One example has been where people know smoking is bad for you but continues to do it.
"The existence of dissonance, being psychologically uncomfortable, will motivate the person to try to reduce the dissonance and achieve consonance"
"When dissonance is present, in addition to trying to reduce it, the person will actively avoid situations and information which would likely increase the dissonance"
This is where people will have to blot out the stress with a variety of addictions.
Music, movies, mind altering drugs, alcohol, tobacco and numerous things which they may claim helps them "deal with stress".
The reason they reach for these things is to avoid dealing with the stress and the cause of it. Seeking groups, conventions or crowds of people who will think like you and assure you that you are okay despite the stress you have. Because of the conflict between what you want to believe is true and what you do are doing is causing you stress you will seek anything that will give you relief.
Cognitive dissonance, in psychology, is the mental stress that results from hypocrisy which is defined as "the practice of claiming to have moral standards or beliefs to which one's own behavior does not conform; pretense."
Another example is when people continue to sin but want to believe their are saved from sin. This would mean that most Churches promote the continuation of Cognitive dissonance by seeking to make people comfortable with their common hypocrisy
There is a cognitive dissidence in modern religions because they want to believe they are "saved" or "blessed" or "accepted".
It is simply not righteous or a Christ thing to do to send men to your neighbors house and force your neighbor to contribute because you have no coat or need healthcare or want free education for your children. It is not loving your neighbor. It is coveting your neighbor's life and goods.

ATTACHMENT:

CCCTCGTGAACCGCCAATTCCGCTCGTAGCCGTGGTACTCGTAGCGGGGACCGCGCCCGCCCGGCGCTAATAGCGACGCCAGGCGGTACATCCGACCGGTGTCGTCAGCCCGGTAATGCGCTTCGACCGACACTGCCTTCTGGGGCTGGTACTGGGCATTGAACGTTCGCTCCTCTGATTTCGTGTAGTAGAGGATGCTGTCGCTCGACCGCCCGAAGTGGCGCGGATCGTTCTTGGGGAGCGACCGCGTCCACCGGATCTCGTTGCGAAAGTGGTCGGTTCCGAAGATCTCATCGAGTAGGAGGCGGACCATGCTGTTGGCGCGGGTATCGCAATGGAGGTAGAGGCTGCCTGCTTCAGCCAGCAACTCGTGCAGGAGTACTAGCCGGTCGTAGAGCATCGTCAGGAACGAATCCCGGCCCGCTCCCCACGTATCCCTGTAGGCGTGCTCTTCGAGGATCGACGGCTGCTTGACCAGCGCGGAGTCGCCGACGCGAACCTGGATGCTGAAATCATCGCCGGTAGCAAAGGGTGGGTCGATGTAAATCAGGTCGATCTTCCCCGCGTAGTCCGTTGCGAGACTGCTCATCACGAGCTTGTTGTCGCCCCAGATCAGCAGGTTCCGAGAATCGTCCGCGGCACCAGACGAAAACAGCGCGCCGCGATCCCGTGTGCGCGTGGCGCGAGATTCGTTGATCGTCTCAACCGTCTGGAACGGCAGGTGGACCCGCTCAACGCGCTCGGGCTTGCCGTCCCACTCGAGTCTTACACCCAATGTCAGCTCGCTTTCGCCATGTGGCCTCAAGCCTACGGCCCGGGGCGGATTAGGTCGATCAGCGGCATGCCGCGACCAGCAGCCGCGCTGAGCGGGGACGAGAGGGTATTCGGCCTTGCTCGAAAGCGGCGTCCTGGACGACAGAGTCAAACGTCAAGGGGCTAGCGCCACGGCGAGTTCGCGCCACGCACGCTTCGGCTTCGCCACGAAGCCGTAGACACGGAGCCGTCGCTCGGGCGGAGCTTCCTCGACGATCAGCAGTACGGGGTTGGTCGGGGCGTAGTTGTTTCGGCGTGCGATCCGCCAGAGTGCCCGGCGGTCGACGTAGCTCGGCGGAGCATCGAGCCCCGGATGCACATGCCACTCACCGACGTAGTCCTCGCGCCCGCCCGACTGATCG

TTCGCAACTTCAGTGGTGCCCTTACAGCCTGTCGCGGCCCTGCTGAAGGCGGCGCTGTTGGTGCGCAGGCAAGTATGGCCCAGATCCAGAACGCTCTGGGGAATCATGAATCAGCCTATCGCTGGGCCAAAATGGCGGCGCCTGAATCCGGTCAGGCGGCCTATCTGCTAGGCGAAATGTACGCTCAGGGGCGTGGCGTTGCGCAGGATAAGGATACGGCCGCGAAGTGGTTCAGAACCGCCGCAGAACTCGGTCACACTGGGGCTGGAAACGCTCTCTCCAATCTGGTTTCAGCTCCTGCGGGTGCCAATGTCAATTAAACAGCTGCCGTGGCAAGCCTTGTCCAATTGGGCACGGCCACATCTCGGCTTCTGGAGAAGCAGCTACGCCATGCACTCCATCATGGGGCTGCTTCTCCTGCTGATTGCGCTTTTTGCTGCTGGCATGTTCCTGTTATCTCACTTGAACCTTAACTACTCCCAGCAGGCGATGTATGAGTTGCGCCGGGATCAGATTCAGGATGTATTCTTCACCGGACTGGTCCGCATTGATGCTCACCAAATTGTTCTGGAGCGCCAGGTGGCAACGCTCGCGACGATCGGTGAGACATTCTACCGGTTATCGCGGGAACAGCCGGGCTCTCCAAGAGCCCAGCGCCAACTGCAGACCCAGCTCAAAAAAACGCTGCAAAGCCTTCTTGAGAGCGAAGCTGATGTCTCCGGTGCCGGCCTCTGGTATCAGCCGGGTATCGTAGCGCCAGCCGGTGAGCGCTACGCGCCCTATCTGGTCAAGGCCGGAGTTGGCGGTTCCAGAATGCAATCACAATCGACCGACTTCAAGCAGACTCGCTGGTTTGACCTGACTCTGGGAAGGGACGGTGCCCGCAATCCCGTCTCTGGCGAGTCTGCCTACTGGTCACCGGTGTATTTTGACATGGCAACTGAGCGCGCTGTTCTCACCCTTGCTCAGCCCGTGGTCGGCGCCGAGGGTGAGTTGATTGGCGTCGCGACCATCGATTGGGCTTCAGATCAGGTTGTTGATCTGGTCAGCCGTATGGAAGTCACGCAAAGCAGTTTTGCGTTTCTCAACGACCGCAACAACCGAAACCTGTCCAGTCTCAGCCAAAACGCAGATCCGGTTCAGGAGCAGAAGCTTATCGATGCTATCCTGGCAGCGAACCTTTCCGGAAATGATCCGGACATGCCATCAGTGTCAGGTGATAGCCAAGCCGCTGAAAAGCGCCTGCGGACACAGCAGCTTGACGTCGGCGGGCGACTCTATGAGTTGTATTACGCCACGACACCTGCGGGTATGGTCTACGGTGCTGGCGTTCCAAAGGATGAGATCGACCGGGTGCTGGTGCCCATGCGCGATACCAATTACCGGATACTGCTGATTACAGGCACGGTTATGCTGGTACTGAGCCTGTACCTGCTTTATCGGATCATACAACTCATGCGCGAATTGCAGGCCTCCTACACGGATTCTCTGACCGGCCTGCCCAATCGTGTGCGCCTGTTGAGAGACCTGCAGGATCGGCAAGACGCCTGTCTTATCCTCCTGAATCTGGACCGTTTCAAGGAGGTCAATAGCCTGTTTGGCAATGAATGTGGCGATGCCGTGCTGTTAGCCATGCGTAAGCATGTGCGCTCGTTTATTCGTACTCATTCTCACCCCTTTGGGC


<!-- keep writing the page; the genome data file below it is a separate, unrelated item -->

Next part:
Such activities will make you a human resource or as Peter calls it merchandise. What should have been for your welfare will become a snare… as Paul and David wrote.
The fact is people are under a strong delusion. They often imagine they are saved and born again while they are not doing what Christ said or even believe they should do as he said. It is not loving your neighbor as Moses and Jesus said but coveting as was forbidden by most religions.
Yet the religious people today seek the benefits of those gods of the world and apply for benefits from men who call themselves benefactors but exercise authority by taking from their neighbor to provide those benefits.
To desire those benefits at the expense of your neighbor, rich or poor is the definition of coveting. This desire and hunger for security and benefits at the expense of others creates a cognitive dissonance.
Solutions and Therapy
Some social psychologists have argued that the act of freely choosing a specific therapy, together with the effort and money invested by the client in order to continue to engage in the chosen therapy, "positively influences the effectiveness of therapy."
When an individual has a right and exercises a right to act on their own behalf or the behalf of others the result is a release from the compulsion caused by cognitive dissonance.
While there is evidence that continuous conflict will have effects on the brain itself, there is no doubt that cognitive dissonance will influence an individual's attitude and behavior.
There are numerous theories that challenge cognitive dissonance like Bem's Self-perception theory, Heider's Balance theory, Cost-benefit analysis and Self-discrepancy or Averse consequences theory.
All these are modern science's own cognitive dissonance terms to the fact that the selfish nature of man which results in all the problems of society can only be overcome with a consistent therapeutic practice of forgiveness and forgiving taught by Christ and the prophets.
Mysteries of the Universe |
Spiritual DNA and Gene Expression |
Dendritic tree | Mysteries | Mystery Babylon | Meditation |
Cognitive dissonance | Bipolar | Capgras | Cotard | Trolls
Schizophrenia | Are you crazy | Autism | Depression |
Insane | Trauma | Narcissists | Repentance | Recovery |
Drugged | Vaccines | Health | Aid Addicts | Saul Syndrome |
- Cooper, J., & Axsom, D. (1982). Integration of clinical and social psychology. Oxford University Press.